can, could and could have

 

Questions and negatives:

We make questions by putting the subject after can/could:

Can I …? Can you …? Could I … Could you …? and so on.

The negative form is can’t in spoken English and cannot in written English.
We sometimes say cannot, but it is very emphatic.

The negative form of could is couldn’t in spoken English and could not in written English.
We sometimes say could not.

We use can and can’t :

  • To talk about ability:

Maria can speak four languages.
I can’t swim, but my sister can.

  • To say that something is possible or impossible:

Learning English can be difficult [= Learning English is sometimes difficult.]
Children can be very naughty [= Children are sometimes very naughty.]
It’s still light. It can’t be bedtime.
 

  • For requests and refusals of requests

Can I go home now?
You can go whenever you like.
You can borrow the car today, but you can’t have it tomorrow.

  • To offer to help someone:

Can I help you?
Can I carry that bag for you?

We use could and couldn’t as the past tense of can/can’t:

  • To talk about ability:

I could run very fast when I was younger.
She couldn’t get a job anywhere.

  • To say that something was possible or impossible:

Our teacher could be very strict when we were at school. [= Some teachers were very strict.]
People could starve in those days. [= People sometimes starved.]
You couldn’t use computers in the nineteenth century.

  • To make a polite request:

Could I go now please?
Could you lend me a dictionary please?

  • To make a polite offer:

Could I give you a lift?
I could carry that for you.

We use could have:

  • to show that something is possible now or was possible at some time in the past:

It’s ten o’clock. They could have arrived now.
They could have arrived hours ago.

 

Exercise

Comments

Could anyone please explain can we use could be in present tense..............

Hi Learner S,

Could you please give an example of what you mean? could has many uses and meanings, and I'll be able to answer your question better if I understand what you're asking.

Best wishes,

Kirk
The LearnEnglish Team

Hello OsamaAnischawla,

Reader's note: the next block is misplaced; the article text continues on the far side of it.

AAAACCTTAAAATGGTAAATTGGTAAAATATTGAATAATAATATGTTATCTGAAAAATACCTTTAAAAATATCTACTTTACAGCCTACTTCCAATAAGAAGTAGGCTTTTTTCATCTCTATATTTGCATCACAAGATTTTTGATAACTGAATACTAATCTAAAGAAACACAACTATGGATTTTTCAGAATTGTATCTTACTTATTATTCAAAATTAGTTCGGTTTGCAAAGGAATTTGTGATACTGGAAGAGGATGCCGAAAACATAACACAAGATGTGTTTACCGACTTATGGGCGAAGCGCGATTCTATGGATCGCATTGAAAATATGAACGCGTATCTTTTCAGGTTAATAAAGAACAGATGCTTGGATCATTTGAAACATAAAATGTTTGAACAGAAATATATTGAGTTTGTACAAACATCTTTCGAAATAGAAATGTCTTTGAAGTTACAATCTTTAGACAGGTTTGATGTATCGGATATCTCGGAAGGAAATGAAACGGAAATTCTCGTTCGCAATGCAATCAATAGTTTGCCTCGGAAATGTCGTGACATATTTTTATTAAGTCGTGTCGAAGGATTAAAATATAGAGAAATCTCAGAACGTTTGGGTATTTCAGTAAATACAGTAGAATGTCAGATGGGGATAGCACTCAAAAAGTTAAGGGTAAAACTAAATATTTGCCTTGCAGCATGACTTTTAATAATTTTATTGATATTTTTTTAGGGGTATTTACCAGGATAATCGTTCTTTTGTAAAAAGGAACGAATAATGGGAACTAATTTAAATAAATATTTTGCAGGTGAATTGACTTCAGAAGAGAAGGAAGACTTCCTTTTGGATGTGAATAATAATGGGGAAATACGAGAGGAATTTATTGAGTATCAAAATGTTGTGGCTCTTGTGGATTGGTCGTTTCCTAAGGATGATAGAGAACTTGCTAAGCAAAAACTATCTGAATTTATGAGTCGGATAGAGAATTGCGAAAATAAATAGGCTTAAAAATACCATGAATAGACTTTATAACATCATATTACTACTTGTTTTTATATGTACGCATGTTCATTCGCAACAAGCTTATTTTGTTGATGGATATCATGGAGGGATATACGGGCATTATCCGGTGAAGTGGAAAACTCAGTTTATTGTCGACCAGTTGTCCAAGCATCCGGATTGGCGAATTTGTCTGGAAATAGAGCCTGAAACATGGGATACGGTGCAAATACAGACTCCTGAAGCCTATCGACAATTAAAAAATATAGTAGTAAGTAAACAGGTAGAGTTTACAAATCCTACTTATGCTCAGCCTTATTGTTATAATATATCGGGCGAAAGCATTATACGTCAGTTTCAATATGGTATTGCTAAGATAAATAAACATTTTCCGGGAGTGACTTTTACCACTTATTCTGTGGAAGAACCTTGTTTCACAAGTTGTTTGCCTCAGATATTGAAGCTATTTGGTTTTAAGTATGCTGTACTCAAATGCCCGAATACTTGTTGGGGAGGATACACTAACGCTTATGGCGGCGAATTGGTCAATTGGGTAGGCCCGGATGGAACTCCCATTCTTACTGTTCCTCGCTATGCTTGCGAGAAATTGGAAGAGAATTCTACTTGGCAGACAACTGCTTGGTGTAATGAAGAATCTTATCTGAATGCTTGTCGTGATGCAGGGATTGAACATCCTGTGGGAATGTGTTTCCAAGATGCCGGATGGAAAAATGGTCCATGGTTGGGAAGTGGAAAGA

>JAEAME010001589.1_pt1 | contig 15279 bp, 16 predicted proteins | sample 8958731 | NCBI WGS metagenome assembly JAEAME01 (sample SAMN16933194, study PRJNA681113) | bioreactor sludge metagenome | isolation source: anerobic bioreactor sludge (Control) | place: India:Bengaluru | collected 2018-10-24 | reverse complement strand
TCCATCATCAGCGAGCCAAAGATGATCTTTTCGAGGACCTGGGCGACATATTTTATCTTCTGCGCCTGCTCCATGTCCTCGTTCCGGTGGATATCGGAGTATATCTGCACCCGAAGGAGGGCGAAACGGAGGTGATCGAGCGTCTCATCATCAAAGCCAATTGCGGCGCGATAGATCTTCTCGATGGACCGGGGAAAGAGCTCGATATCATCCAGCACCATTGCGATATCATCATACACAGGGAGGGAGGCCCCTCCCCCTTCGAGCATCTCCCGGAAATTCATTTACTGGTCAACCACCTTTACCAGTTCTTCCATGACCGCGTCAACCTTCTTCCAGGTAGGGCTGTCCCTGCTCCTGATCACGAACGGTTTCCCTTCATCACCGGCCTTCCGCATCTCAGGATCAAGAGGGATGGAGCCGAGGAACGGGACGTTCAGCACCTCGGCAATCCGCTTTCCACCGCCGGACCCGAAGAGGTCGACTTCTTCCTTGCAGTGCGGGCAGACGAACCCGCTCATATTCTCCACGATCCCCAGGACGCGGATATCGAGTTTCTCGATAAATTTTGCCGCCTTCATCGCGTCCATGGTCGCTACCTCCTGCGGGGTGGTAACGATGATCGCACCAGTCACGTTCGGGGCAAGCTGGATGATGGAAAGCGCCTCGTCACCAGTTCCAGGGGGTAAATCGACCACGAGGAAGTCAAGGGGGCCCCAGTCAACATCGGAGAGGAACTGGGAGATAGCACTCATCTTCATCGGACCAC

'Would' is one of the modal verbs in English and can be used in a number of different ways.  To investigate modal verb and their various meanings and uses, go to this page and work through the pages which are linked near the top, including one on modals + have.

I hope those links help to clarify it for you.

Best wishes,

 

Peter

The LearnEnglish Team

Hello there!

He could be the next champion.
It could be very cold in winter.

Are those two sentences describing future time?

Thank you.

Hello bimsara,

The sentences can be seen as describing both a present possibilty (he has now the potential to be the next champion) and a future possibility (when he will or may be champion) - it is very much a question of how you look at it.  In a sense, all sentences which describe probability or possibility reference the future, but they are also describing a present state (potential).

I hope that helps to explain it for you.

 

Best wishes,

 

Peter

The LearnEnglish Team

I am confused how to use shall / will, please help me

Hello smile 1989,

Both 'shall' and 'will' are modal verbs usually used with a future meaning and you can find more information on how to talk about the future here.  However, 'shall' is no longer used very often in English.  Nowadays, it is used mainly in very polite questions ('Shall I take your coat, Sir?'), in some legal documents or for rhetorical effect (a politician giving a speech may choose to use 'shall' instead of 'will').  In normal conversation it is extremely unusual and would sound old-fashioned and quite unnatural in modern English to most people.

Best wishes,

 

Peter

The LearnEnglish Team

Good morning sir, i know that "could" is the past tense of "can" and "have arrived" is the present perfect of "arrive" but i don't understand the tense of this sentence "They could have arrived hours ago." .
thank you forward.  

Hello kaystomy,
It's better to think of 'could have' as a phrase by itself, rather than as a combination of the kind you suggest.  It is an example of a perfect modal verb and, like all modal verbs, it is used with a number of different meanings.  As the information on the page says, 'could have' is used to describe something which was possible at some time in the past - they could have done it (it was possible) but we do not know if they actually did or not.
I hope that clarifies it for you.
Best wishes,
 
Peter
The LearnEnglish Team

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